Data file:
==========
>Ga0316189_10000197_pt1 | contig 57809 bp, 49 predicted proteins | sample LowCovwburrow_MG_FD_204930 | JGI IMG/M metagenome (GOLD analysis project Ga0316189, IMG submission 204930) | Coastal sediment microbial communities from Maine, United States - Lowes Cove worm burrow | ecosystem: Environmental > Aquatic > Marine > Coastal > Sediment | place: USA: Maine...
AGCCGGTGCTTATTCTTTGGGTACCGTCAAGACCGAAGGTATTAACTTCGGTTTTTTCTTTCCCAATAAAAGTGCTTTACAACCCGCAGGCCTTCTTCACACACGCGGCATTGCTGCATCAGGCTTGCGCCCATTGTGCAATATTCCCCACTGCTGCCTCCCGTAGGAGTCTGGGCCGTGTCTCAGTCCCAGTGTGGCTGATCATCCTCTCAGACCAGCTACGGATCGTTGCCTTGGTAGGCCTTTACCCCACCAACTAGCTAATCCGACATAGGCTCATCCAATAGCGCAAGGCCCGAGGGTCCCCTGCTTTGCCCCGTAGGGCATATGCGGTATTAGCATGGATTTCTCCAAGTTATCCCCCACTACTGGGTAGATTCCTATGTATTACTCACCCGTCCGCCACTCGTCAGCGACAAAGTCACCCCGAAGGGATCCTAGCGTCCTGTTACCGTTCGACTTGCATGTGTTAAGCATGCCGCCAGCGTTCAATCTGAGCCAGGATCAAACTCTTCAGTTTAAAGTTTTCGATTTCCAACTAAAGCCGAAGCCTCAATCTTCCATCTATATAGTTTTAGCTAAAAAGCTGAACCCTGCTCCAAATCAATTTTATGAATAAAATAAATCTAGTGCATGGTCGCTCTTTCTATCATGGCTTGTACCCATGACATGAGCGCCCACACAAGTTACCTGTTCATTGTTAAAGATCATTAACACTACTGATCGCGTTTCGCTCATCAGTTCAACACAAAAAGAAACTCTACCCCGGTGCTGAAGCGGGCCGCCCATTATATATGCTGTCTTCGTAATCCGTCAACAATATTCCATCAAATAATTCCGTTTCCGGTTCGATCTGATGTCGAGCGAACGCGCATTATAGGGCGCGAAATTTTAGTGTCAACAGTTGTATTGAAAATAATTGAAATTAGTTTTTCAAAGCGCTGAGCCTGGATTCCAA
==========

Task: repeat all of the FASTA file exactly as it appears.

>Ga0316189_10000197_pt1 | contig 57809 bp, 49 predicted proteins | sample LowCovwburrow_MG_FD_204930 | JGI IMG/M metagenome (GOLD analysis project Ga0316189, IMG submission 204930) | Coastal sediment microbial communities from Maine, United States - Lowes Cove worm burrow | ecosystem: Environmental > Aquatic > Marine > Coastal > Sediment | place: USA: Maine...
AGCCGGTGCTTATTCTTTGGGTACCGTCAAGACCGAAGGTATTAACTTCGGTTTTTTCTTTCCCAATAAAAGTGCTTTACAACCCGCAGGCCTTCTTCACACACGCGGCATTGCTGCATCAGGCTTGCGCCCATTGTGCAATATTCCCCACTGCTGCCTCCCGTAGGAGTCTGGGCCGTGTCTCAGTCCCAGTGTGGCTGATCATCCTCTCAGACCAGCTACGGATCGTTGCCTTGGTAGGCCTTTACCCCACCAACTAGCTAATCCGACATAGGCTCATCCAATAGCGCAAGGCCCGAGGGTCCCCTGCTTTGCCCCGTAGGGCATATGCGGTATTAGCATGGATTTCTCCAAGTTATCCCCCACTACTGGGTAGATTCCTATGTATTACTCACCCGTCCGCCACTCGTCAGCGACAAAGTCACCCCGAAGGGATCCTAGCGTCCTGTTACCGTTCGACTTGCATGTGTTAAGCATGCCGCCAGCGTTCAATCTGAGCCAGGATCAAACTCTTCAGTTTAAAGTTTTCGATTTCCAACTAAAGCCGAAGCCTCAATCTTCCATCTATATAGTTTTAGCTAAAAAGCTGAACCCTGCTCCAAATCAATTTTATGAATAAAATAAATCTAGTGCATGGTCGCTCTTTCTATCATGGCTTGTACCCATGACATGAGCGCCCACACAAGTTACCTGTTCATTGTTAAAGATCATTAACACTACTGATCGCGTTTCGCTCATCAGTTCAACACAAAAAGAAACTCTACCCCGGTGCTGAAGCGGGCCGCCCATTATATATGCTGTCTTCGTAATCCGTCAACAATATTCCATCAAATAATTCCGTTTCCGGTTCGATCTGATGTCGAGCGAACGCGCATTATAGGGCGCGAAATTTTAGTGTCAACAGTTGTATTGAAAATAATTGAAATTAGTTTTTCAAAGCGCTGAGCCTGGATTCCAA